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Descendants of Louis Lavallee were flown to the site where he lived until 1927. The Métis trapper was evicted when Prince Albert National Park was created. (Parks Canada) The great-granddaughter of a Métis trapper kicked out of Prince Albert National Park in 1927 says a trip this week to see the lake named after her ancestor gave her some closure.

Parks Canada flew Della Lavallee and other family members to Lavallee Lake in the north end of the park. The lake is named after trapper Louis Lavellee, despite him having been ousted from the land. Métis trapper Louis Lavallee and his grandson, Baptiste, sit together at their home. They were forcibly removed and their homes burned down by federal officials when Prince Albert National Park was created in 1927. (submitted) Louis Lavallee lived there most of his life, raising children and grandchildren in a trapline cabin. They included Della’s father Baptiste Lavallee. When the new Prince Albert National Park was created in 1927, Louis’s land was inside the boundary. The family was forcibly removed and federal officials burned down the cabin.

Della said her father spoke fondly about the site. Life was difficult for the family following the move. Della was apprehended by government workers at age five and raised in non-Indigenous foster homes. She was not allowed to speak her Cree language. Della Lavallee and her family visited the Prince Albert National Park site where her great-grandfather, Louis, was evicted (Parks Canada) Now 67 years old and living in Prince Albert, Della has begun researching her family history. She’s practicing Cree again. She started talking to Parks Canada officials about her great grandfather and the lake named after him. The two groups have worked together to piece together the history.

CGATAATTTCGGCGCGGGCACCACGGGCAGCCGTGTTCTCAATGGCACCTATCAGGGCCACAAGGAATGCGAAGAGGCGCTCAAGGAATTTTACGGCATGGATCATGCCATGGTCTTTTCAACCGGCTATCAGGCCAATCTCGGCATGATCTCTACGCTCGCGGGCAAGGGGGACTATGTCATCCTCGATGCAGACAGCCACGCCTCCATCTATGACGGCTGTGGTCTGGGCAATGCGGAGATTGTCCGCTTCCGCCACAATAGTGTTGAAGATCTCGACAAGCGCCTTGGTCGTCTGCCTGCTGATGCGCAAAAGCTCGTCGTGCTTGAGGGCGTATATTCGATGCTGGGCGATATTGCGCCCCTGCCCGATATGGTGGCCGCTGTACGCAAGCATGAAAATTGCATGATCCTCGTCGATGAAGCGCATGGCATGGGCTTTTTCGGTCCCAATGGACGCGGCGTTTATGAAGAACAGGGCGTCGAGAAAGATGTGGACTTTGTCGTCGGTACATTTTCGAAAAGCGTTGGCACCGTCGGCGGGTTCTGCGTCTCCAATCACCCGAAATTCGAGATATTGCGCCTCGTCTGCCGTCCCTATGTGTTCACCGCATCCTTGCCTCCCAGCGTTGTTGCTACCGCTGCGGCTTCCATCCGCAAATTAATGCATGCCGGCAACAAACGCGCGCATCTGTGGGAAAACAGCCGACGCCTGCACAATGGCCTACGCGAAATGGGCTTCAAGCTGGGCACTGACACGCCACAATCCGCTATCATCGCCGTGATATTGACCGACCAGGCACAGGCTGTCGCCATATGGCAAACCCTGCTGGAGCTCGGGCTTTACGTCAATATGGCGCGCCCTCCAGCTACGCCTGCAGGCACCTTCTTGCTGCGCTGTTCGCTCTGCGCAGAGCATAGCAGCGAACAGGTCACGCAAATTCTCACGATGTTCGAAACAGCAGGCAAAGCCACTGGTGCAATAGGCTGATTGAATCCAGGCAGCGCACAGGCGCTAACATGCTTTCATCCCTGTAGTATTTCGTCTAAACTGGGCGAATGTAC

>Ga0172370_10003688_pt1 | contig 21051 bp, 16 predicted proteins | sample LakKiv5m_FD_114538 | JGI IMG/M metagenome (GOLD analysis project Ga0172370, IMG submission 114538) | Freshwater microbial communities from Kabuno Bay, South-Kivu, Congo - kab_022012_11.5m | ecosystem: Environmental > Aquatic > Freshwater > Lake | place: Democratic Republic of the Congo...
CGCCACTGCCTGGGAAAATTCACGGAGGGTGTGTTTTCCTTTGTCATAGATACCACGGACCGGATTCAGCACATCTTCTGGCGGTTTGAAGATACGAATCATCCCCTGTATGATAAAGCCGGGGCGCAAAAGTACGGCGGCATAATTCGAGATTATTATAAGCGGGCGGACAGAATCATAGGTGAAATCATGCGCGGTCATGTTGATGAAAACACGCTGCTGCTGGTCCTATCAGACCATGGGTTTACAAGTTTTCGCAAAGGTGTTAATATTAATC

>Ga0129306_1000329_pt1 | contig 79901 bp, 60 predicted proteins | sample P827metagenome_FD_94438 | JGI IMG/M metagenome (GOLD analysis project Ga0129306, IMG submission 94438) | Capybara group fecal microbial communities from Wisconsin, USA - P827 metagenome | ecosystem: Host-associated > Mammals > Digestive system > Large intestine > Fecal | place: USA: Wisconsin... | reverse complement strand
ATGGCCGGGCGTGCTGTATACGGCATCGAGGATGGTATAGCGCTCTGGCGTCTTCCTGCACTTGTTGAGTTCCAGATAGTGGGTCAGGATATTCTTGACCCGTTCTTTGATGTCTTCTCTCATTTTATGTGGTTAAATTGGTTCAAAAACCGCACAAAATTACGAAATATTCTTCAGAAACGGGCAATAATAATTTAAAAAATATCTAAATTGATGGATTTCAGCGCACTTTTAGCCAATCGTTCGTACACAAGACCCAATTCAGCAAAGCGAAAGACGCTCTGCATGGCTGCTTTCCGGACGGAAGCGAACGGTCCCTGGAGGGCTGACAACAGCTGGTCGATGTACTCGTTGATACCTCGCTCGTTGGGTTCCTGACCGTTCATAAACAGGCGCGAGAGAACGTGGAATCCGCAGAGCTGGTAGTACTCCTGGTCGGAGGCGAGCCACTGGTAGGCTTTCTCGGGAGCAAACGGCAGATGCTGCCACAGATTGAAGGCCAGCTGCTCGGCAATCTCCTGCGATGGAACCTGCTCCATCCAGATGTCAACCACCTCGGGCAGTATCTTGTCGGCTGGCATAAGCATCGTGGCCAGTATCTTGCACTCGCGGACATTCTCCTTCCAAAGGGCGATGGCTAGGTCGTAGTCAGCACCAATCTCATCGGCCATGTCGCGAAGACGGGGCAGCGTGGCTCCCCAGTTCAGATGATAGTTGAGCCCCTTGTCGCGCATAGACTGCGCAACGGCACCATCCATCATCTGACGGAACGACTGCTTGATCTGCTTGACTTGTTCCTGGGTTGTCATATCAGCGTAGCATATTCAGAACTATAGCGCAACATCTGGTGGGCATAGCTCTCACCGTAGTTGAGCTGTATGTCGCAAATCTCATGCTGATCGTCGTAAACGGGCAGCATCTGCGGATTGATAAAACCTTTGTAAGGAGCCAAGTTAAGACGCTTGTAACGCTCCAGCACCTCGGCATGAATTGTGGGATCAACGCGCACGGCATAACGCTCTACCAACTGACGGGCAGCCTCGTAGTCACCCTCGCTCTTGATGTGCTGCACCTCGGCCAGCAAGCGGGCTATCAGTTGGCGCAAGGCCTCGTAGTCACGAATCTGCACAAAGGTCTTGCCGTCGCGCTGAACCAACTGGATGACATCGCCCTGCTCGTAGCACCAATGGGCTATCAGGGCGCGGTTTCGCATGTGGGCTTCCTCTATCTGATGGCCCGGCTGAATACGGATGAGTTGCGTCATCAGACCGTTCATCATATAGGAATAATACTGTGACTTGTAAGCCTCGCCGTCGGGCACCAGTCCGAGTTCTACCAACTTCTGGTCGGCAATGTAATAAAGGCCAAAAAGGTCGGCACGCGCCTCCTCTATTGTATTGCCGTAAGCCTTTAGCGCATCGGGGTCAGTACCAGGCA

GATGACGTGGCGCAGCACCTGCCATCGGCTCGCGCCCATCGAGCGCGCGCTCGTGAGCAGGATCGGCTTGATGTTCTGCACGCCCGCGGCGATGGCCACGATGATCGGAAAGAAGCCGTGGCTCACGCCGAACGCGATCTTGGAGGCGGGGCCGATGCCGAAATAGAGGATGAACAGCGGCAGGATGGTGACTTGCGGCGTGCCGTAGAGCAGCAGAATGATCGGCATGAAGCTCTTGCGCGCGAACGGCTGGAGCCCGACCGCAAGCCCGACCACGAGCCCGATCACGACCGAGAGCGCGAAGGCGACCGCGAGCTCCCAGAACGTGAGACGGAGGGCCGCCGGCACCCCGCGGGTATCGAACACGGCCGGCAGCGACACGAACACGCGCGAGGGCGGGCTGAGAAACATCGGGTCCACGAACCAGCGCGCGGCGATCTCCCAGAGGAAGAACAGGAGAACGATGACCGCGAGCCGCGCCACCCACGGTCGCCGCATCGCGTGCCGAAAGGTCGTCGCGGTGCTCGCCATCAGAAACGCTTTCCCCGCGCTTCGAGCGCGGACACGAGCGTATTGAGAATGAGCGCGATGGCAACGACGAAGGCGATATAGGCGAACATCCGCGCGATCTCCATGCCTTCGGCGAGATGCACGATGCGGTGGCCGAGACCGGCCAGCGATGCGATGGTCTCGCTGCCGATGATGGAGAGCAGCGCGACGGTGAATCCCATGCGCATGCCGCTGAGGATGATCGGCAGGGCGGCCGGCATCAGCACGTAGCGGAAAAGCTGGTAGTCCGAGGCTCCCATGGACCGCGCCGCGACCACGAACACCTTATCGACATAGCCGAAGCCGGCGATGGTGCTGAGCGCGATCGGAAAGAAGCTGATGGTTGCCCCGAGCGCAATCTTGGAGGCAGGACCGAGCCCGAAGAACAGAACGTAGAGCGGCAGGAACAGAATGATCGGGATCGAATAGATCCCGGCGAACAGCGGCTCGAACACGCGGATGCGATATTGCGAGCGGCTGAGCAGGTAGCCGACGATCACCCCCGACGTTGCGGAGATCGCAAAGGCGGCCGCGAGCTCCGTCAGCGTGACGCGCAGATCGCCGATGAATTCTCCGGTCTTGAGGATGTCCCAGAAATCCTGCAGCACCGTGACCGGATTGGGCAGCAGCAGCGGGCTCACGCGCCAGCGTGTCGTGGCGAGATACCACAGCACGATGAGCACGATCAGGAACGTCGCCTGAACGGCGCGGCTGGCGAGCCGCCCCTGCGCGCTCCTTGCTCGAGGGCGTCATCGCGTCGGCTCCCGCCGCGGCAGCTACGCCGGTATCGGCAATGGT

This week parks officials flew the family to the site. Della had never seen the homestead before.

"It’s just wonderful. It was a very moving experience," she said. Della Lavallee’s father Baptiste (pictured) and his family were kicked off their land in 1927 when Prince Albert National Park was created. (submitted) The group walked around collecting items such as an axe head. They prayed together before they were flown back to the Waskesiu town site in the southern part of the park.

No one from Parks Canada was available Friday.

Lavallee says she’s no longer angry at those responsible for the eviction. She hopes park officials will help others to learn about her family.

"It’s the past. You can’t do anything more about it," she said. "All we can do is forgive."

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